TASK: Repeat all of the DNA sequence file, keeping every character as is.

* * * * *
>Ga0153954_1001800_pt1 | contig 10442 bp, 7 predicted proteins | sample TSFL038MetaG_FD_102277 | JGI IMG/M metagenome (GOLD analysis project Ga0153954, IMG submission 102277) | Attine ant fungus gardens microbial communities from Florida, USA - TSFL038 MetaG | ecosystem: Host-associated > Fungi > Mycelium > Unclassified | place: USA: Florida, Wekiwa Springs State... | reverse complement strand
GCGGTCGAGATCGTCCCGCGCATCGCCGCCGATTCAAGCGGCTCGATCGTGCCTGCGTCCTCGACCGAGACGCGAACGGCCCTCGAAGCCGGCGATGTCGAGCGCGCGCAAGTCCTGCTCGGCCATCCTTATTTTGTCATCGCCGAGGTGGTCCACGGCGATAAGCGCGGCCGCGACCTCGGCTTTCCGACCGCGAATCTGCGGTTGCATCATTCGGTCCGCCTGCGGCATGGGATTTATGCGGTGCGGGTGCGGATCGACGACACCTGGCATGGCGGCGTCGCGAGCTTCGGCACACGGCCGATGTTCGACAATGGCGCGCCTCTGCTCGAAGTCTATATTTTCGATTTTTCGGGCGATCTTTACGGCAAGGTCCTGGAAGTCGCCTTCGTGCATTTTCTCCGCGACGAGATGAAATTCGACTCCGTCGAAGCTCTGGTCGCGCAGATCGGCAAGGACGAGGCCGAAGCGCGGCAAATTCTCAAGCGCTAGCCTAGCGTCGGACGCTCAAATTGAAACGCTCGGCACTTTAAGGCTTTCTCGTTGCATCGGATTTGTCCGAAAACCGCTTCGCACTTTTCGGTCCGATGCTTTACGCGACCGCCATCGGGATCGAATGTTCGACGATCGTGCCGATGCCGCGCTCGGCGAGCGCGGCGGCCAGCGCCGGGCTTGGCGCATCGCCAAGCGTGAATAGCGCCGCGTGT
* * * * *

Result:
>Ga0153954_1001800_pt1 | contig 10442 bp, 7 predicted proteins | sample TSFL038MetaG_FD_102277 | JGI IMG/M metagenome (GOLD analysis project Ga0153954, IMG submission 102277) | Attine ant fungus gardens microbial communities from Florida, USA - TSFL038 MetaG | ecosystem: Host-associated > Fungi > Mycelium > Unclassified | place: USA: Florida, Wekiwa Springs State... | reverse complement strand
GCGGTCGAGATCGTCCCGCGCATCGCCGCCGATTCAAGCGGCTCGATCGTGCCTGCGTCCTCGACCGAGACGCGAACGGCCCTCGAAGCCGGCGATGTCGAGCGCGCGCAAGTCCTGCTCGGCCATCCTTATTTTGTCATCGCCGAGGTGGTCCACGGCGATAAGCGCGGCCGCGACCTCGGCTTTCCGACCGCGAATCTGCGGTTGCATCATTCGGTCCGCCTGCGGCATGGGATTTATGCGGTGCGGGTGCGGATCGACGACACCTGGCATGGCGGCGTCGCGAGCTTCGGCACACGGCCGATGTTCGACAATGGCGCGCCTCTGCTCGAAGTCTATATTTTCGATTTTTCGGGCGATCTTTACGGCAAGGTCCTGGAAGTCGCCTTCGTGCATTTTCTCCGCGACGAGATGAAATTCGACTCCGTCGAAGCTCTGGTCGCGCAGATCGGCAAGGACGAGGCCGAAGCGCGGCAAATTCTCAAGCGCTAGCCTAGCGTCGGACGCTCAAATTGAAACGCTCGGCACTTTAAGGCTTTCTCGTTGCATCGGATTTGTCCGAAAACCGCTTCGCACTTTTCGGTCCGATGCTTTACGCGACCGCCATCGGGATCGAATGTTCGACGATCGTGCCGATGCCGCGCTCGGCGAGCGCGGCGGCCAGCGCCGGGCTTGGCGCATCGCCAAGCGTGAATAGCGCCGCGTGT